Technology actually allows everyone to get into manufacturing: industry advocate

Chelsea Lombardo
Production Assistant

The United States manufacturing sector has lost a lot of momentum, but one industry advocate claims there’s a lot of untapped potential for growth.

Titan Gilroy, the founder and CEO of manufacturing company Titans of CNC, told Yahoo Finance’s On The Move that picking up manufacturing skills during his time in prison changed his whole life.

“The first time I got on a computer was in prison,” Gilroy stated. “When I got out, I had no hope. I had no opportunities. I stepped into manufacturing. And based on ability and determination, you know, I rose in it and I caught a life. All of a sudden, now I'm making aerospace parts. And we're doing curriculum and teaching our kids. It's just blowing up. My whole life is just great now.”

Gilroy’s Titans of CNC makes aerospace parts for companies like Boeing and SpaceX and trains about 50,000 online students. Gilroy believes automation is making it easier for people to develop the type of skills needed to enter the field.

“We're going to teach our kids high level stuff, because right now everybody is being trained in a prehistoric way,” Gilroy said. “You can actually make six figures... you can make that type of money without a college education in manufacturing.”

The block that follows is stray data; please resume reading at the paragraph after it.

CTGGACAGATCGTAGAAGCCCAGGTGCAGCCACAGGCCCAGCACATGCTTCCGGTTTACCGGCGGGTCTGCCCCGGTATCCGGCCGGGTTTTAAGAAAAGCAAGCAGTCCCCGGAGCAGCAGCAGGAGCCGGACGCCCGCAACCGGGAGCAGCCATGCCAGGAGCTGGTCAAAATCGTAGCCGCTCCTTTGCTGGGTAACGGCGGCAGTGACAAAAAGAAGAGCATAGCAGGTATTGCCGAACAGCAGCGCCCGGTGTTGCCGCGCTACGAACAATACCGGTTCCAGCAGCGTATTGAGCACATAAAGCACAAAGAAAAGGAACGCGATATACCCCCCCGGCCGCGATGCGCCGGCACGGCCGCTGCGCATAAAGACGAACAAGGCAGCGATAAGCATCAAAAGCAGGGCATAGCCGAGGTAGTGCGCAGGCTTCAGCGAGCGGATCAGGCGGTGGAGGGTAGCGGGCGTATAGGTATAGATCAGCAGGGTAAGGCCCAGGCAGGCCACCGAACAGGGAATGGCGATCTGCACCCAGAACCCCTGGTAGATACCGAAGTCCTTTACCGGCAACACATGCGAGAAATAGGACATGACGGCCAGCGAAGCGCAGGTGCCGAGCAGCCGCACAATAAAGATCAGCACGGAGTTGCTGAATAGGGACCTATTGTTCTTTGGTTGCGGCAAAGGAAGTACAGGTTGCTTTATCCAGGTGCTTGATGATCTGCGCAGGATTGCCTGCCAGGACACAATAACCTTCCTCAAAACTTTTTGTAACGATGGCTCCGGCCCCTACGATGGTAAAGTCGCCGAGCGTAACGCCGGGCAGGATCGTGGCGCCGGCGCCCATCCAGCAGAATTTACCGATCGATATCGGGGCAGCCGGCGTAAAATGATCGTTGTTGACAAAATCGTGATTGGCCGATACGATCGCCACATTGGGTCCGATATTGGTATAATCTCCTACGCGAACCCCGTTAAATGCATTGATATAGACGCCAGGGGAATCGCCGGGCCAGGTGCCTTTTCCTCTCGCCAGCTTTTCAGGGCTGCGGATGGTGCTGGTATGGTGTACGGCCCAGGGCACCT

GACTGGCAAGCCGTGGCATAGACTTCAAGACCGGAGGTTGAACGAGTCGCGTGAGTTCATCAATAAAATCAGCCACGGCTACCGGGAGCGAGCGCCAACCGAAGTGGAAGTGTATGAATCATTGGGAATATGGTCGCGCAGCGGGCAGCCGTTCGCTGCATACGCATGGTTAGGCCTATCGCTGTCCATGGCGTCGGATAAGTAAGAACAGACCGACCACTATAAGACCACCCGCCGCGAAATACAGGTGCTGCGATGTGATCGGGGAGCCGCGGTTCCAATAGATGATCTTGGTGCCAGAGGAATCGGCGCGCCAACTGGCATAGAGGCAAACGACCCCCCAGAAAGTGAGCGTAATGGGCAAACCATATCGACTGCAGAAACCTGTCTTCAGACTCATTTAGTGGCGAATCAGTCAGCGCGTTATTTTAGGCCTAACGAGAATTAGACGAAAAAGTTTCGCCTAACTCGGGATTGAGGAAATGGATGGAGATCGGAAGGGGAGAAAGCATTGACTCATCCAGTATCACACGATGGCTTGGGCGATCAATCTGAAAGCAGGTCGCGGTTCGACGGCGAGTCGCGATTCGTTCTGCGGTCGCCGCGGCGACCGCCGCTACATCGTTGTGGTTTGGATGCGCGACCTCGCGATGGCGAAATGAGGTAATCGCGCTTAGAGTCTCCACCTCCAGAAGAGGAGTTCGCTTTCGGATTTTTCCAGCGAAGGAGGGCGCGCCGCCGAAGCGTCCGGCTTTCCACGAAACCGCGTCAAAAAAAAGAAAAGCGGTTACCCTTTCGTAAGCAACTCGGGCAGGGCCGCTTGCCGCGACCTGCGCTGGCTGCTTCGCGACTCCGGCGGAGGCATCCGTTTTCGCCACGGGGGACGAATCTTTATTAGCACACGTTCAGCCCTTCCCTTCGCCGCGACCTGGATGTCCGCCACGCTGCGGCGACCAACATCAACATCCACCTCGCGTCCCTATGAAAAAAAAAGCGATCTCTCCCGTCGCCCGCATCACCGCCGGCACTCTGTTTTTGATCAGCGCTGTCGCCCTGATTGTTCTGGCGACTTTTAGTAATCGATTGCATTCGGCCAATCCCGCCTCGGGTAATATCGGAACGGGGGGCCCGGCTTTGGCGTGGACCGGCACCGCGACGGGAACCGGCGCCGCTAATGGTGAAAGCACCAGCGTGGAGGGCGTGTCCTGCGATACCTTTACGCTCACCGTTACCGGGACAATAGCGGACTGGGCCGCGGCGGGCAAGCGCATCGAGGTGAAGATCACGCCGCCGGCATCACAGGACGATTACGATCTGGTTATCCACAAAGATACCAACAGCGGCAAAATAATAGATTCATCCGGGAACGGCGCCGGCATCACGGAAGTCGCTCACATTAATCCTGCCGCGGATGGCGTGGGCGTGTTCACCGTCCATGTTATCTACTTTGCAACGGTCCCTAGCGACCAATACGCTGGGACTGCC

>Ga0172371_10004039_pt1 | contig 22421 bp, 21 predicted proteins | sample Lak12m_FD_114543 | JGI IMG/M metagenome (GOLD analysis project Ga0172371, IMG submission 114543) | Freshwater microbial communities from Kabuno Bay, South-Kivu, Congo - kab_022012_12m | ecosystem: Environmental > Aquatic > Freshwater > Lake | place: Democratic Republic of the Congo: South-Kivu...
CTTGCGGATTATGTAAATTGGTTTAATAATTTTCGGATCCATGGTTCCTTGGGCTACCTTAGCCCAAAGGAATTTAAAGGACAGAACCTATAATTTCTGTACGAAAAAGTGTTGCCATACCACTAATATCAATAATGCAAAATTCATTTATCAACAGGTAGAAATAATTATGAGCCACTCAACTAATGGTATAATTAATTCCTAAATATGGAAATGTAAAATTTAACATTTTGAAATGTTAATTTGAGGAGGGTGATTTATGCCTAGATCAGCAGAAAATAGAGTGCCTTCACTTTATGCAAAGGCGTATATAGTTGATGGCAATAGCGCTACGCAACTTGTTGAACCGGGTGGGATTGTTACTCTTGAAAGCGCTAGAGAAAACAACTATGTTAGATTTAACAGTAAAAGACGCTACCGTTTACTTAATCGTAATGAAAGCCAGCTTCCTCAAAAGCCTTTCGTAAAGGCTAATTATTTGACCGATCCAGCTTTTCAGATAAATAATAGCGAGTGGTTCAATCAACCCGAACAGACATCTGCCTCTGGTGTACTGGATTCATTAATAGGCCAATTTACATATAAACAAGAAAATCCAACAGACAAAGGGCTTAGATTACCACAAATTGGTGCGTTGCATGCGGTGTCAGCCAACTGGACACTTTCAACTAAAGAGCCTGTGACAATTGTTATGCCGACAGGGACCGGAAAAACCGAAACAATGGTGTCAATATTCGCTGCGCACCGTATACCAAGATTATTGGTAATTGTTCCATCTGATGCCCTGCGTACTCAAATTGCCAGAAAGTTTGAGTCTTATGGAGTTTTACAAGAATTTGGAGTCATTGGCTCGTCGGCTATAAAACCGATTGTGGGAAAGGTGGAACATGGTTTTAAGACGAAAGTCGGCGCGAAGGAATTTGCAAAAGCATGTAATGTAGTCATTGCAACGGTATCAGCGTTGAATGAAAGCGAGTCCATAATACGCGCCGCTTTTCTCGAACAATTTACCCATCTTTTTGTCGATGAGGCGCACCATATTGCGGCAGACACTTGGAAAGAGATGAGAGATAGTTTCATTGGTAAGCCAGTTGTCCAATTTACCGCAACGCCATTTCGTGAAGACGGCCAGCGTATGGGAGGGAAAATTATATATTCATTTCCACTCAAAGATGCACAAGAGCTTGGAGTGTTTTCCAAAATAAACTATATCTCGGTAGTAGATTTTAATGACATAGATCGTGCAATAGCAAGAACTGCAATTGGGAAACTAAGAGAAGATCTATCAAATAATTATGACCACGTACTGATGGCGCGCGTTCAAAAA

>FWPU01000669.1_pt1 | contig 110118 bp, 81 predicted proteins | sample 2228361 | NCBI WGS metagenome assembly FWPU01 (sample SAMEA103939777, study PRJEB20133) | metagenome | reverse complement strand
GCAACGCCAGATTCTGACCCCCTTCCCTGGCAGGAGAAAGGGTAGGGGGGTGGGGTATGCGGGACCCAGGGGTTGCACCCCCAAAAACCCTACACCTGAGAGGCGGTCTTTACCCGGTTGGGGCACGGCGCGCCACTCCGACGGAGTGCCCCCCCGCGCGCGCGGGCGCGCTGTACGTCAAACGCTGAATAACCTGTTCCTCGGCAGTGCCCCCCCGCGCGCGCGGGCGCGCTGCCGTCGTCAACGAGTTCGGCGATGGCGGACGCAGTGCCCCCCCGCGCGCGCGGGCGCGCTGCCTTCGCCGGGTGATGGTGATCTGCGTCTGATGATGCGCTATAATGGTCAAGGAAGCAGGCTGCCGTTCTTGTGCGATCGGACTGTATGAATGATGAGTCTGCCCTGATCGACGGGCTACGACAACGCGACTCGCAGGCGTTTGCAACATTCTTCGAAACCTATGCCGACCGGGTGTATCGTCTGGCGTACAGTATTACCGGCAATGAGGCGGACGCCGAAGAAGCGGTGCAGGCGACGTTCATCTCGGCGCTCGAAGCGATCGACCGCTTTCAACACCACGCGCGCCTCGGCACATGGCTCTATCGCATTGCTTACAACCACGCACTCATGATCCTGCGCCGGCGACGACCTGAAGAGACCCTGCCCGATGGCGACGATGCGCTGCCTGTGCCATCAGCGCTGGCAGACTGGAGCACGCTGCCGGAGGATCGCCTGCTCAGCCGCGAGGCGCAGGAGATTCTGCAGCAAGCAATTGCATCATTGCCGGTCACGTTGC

CHICAGO, ILLINOIS - JUNE 24: Workers assemble Ford vehicles at the Chicago Assembly Plant on June 24, 2019 in Chicago, Illinois. Ford recently invested $1 billion to upgrade the facility where they build the Ford Explorer, Police Interceptor Utility and the Lincoln Aviator. (Photo by Scott Olson/Getty Images)

According to the National Association of Manufacturers, more than 4.6 million manufacturing jobs will likely be needed, and 2.4 million are expected to go unfilled due to the skills gap, over the next decade. And according to Deloitte and The Manufacturing Institute, “the lack of qualified talent could take a significant bite out of economic growth, potentially costing as much as $454 billion from manufacturing GDP in 2028. Between now and 2028, a persistent skills shortage could cost $2.5 trillion in reduced output.”

Gilroy said this skills gap can be filled by bringing awareness to the industry.

“Technology is actually there to allow everyone who needs a good paying job to actually get into manufacturing,” Gilroy stated. “You can actually train these individuals 90% faster because the computers do the work. Because of automation, we can actually bring a lot of jobs back to the U.S. that otherwise couldn't be done here right. So now we have opportunities to actually train up everyone in high schools, train up our military veterans, train up our incarcerated, people with autism, everyone has an opportunity in manufacturing.”

Chelsea Lombardo is a production assistant for Yahoo Finance. You can find more of her work here.

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